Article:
Harbaugh: "We're always on our toes. We'll have men on the perimeter. Manning the perimeter (laughing)."

Uh-oh: Is Kyle Shanahan going to be Harbaugh-tastic in his timing?

Uh-oh: Is Kyle Shanahan going to be Harbaugh-tastic in his timing?

Until now, Kyle Shanahan’s hiring by the San Fracisco 49ers looked great because of his two-and-a-half predecessors – the last days of Jim Harbaugh, the misplaced concept of Jim Tomsula and the couldn’t-make-chicken-marsala-out-of-old-Kleenex problems surrounding Chip Kelly.

But now, Atlanta Falcons quarterback Matt Ryan has told us all that Shanahan has a gift we in the Bay Area know all too well. Specifically, that Shanahan took too long to call plays to the Super Bowl the Falcons vomited up to the New England Patriots.

Now who does that remind you of, over and over again?

Yes, some things are evergreen, and too many options in this overly technological age seems to be one of them. Data in is helpful, but command going out is what bells the cow. Ryan said Shanahan was, well, almost Harbaugh-tastic in his timing.

“Kyle’s play calls -- he would take time to get stuff in,” Ryan told Bleacher Report. “As I was getting it, you're looking at the clock and you’re talking 16 seconds before it cuts out. You don't have a lot of time to say, ‘There's 16 seconds, no, no, no, we're not going to do that. Hey, guys, we're going to line up and run this.’ You're talking about breaking the huddle at seven seconds if you do something along the lines.

“With the way Kyle's system was set up, he took more time to call plays and we shift and motion a lot more than we did with (former coordinator) Dirk (Koetter). You couldn't get out of stuff like that. We talk about being the most aggressive team in football. And I'm all for it. But there's also winning time. You’re not being aggressive not running it there.”

And the reason this matters is because the Atlanta Shanahan had multiple good options on every play. In San Francsco, at least in the short term, he’ll be dealing with minimal options. That could speed up his choices, as in “What the hell, we don’t have Julio Jones.” But it could also mean more delays, as in, “Okay, him . . . no, maybe not . . . no, he just screwed up that play last series . . . oh, damn it, time out!”

In short, it’s growing pains season here, children. On the field, on the sidelines, and maybe even in Kyle Shanahan’s head.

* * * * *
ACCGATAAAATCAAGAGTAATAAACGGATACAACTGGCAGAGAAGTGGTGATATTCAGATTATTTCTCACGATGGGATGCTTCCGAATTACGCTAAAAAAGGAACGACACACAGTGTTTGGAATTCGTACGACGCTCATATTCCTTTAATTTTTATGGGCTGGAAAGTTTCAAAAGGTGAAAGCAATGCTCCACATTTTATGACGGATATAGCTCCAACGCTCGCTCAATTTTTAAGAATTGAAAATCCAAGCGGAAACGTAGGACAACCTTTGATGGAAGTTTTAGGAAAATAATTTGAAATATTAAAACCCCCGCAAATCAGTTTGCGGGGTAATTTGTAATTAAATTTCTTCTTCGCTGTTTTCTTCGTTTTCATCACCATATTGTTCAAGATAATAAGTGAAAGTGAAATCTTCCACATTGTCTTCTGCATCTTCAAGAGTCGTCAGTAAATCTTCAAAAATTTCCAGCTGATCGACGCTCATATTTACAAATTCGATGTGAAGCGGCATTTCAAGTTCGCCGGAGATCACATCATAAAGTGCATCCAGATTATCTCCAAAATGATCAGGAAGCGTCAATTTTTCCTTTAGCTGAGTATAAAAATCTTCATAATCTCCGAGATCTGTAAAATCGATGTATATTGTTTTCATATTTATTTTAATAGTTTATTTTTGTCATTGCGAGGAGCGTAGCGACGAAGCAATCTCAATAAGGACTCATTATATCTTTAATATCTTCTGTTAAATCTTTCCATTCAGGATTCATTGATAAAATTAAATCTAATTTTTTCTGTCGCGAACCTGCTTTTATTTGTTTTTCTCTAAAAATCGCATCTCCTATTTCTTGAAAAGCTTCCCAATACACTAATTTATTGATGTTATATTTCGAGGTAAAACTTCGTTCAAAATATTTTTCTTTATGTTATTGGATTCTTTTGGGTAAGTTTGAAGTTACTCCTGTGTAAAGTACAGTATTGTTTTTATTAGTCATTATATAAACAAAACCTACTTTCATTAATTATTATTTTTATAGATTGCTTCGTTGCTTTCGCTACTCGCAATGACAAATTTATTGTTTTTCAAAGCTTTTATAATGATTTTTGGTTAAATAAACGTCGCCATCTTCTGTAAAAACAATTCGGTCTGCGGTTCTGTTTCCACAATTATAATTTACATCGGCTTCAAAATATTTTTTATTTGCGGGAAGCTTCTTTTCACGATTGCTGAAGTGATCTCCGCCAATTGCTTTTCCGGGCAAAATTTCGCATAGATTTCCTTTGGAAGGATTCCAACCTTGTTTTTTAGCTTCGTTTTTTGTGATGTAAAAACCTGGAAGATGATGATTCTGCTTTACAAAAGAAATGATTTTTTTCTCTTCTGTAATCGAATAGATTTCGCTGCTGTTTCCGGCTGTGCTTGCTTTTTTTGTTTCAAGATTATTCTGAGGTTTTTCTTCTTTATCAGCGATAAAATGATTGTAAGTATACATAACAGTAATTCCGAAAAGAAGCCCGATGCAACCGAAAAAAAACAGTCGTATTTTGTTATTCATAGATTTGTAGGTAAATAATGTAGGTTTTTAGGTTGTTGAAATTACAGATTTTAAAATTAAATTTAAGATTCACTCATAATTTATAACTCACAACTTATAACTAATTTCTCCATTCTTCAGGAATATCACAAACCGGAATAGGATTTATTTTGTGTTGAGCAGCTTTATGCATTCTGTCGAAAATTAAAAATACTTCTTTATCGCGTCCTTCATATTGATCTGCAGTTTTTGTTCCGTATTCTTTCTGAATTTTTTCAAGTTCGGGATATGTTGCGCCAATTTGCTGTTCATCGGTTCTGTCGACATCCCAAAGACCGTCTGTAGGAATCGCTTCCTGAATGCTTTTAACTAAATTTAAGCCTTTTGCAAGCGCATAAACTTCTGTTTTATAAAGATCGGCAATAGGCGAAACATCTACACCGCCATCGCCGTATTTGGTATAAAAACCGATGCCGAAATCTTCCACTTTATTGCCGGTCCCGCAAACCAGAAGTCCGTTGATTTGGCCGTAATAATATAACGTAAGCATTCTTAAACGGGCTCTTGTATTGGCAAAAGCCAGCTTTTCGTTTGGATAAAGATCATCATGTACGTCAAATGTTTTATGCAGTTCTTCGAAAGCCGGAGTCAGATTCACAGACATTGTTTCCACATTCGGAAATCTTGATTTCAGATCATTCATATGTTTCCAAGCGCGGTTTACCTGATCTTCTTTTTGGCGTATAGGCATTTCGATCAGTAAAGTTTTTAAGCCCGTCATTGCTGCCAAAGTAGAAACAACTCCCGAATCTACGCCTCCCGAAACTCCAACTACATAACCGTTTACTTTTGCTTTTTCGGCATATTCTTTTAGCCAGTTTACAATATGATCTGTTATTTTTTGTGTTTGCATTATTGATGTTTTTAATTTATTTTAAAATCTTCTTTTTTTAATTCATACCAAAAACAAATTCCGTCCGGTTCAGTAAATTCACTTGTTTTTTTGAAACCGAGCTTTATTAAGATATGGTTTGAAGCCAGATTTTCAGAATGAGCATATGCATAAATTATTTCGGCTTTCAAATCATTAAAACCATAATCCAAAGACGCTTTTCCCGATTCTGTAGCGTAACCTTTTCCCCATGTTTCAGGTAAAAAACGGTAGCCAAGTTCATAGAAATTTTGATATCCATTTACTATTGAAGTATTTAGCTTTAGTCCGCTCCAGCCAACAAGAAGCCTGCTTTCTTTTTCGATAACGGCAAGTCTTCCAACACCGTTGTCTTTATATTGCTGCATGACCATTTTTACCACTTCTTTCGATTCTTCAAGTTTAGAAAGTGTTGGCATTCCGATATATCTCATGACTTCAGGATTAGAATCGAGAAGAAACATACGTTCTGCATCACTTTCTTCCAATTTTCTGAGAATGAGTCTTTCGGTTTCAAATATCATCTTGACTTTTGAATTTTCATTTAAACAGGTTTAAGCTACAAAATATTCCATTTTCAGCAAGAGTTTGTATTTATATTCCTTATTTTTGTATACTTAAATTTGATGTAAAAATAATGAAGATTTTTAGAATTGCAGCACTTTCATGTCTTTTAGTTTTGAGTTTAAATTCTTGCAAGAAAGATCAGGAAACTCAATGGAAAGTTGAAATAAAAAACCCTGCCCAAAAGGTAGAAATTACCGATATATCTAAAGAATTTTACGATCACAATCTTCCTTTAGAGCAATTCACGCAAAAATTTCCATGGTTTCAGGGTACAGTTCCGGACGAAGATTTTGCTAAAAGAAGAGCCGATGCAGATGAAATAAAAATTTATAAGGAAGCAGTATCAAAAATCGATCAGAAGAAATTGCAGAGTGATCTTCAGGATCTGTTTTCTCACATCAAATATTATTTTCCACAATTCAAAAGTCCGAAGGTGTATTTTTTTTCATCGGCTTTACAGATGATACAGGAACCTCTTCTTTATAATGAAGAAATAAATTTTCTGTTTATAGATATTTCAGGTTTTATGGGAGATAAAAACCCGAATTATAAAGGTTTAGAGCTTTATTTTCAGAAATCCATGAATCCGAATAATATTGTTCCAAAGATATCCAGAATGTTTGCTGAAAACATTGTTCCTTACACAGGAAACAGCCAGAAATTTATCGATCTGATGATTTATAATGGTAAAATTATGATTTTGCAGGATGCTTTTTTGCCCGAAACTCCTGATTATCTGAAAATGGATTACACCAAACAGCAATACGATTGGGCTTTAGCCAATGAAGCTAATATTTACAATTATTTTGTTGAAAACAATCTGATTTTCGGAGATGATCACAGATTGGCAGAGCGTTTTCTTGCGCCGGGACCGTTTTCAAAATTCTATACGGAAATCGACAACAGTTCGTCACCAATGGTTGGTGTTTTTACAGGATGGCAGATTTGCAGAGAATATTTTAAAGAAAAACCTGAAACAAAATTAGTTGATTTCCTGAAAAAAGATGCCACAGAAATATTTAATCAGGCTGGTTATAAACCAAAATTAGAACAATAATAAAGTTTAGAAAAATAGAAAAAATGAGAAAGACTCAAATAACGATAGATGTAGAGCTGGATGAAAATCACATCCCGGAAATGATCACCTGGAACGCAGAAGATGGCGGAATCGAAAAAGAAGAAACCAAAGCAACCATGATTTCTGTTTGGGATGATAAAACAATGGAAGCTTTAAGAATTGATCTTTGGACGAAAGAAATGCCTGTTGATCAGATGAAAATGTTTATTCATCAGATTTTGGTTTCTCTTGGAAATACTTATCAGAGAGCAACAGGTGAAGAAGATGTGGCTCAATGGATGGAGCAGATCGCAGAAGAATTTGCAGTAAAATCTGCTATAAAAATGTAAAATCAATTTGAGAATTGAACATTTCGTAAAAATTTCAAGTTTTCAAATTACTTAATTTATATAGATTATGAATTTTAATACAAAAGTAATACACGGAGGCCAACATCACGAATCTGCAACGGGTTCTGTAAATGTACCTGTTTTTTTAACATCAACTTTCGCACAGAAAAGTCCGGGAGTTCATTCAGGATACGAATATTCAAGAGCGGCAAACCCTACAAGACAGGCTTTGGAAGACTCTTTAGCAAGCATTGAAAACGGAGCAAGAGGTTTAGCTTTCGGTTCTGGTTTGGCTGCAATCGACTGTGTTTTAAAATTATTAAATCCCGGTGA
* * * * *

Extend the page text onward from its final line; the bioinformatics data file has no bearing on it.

49ers defense: Top training camp competitions

49ers defense: Top training camp competitions

Before starting six games as a rookie, Rashard Robinson had not played football since the 2014 season at LSU.

Yet, Robinson is the closest thing to a sure bet to win a starting job among 49ers cornerbacks.

Tramaine Brock was projected as the starting cornerback on the other side until his arrest on suspicion of a troubling domestic incident prompted the 49ers to release him more than three months ago.

The 49ers open training camp next week, and here are the top competitions for starting jobs on defense:

LEFT CORNERBACK
Keith Reaser has yet to make an NFL start while appearing in 28 games the past two seasons. The 49ers rotated cornerbacks with the first-team defense during the offseason program, and Reaser put himself in position to enter camp as the slight favorite to replace Brock.

Veterans Dontae Johnson and Will Davis will try to work their way into the picture. And the 49ers are hopeful talented rookie Ahkello Witherspoon will develop a willingness to play with more physicality. The 49ers selected Witherspoon in the third round. He has the size and all the tools to win the starting job, but there were times in college he showed an alarming lack of aggression as a tackler.

NICKELBACK
K'Waun Williams is healthy after missing last season due to an ankle injury and falling out of favor with the Cleveland Browns. Defensive backs coach Jeff Hafley, one of the few holdovers from Chip Kelly’s staff, thinks highly of Williams after coaching him with the Browns. Hafley said he believes Williams can become one of the top covermen in the slot in the entire league.

Williams lined up with the first-team defense throughout the offseason program. His biggest competition could come from Will Redmond, whom the 49ers selected in the third round of the 2016 draft but did not play as a rookie due to a knee injury. Redmond has some rust to knock off, but he did not appear to show signs of the injury during the offseason program.

RIGHT DEFENSIVE END
Arik Armstead is not the prototypical player at the “Leo” position. At 6 foot 7, Armstead does not have the low center of gravity that is typically associated with that position. But Armstead is certainly not lacking for athleticism.

The 49ers need a more consistent pass rush to assist their unproven cornerbacks, and this spot will be counted upon to provide more pressure on opposing quarterbacks.

Veteran Elvis Dumervil, who believes he has regained his explosion off the edge after being hampered with Achilles injury, was added last month to do what he does best. Dumervil, 33, enters the season with 99 career sacks.

Aaron Lynch is on notice as he enters his fourth NFL season. He moves from outside linebacker to defensive end in the 49ers’ new 4-3 scheme. Multiple competitions will be ongoing at this position, as the 49ers will look to determine the best fits for base downs, as well as passing situations.

WEAKSIDE LINEBACKER
The signing of free-agent Malcolm Smith raised a few eyebrows. It was just the offseason program, but Smith was as impressive as any player on the team during the non-padded practices. He is clearly comfortable in Robert Saleh’s scheme, which is based on the Seattle Seahawks’ defense.

The 49ers had Reuben Foster rated as their No. 3 prospect in the entire draft. They traded with the Seahawks to move up to select him at No. 31 overall. The 49ers seem thoroughly unconcerned with Foster’s shoulder. The club believes he will be medically cleared for the opening of training camp.

The 49ers might want to bring Foster along slowly, but it is clear they do not expect him to be a backup for very long.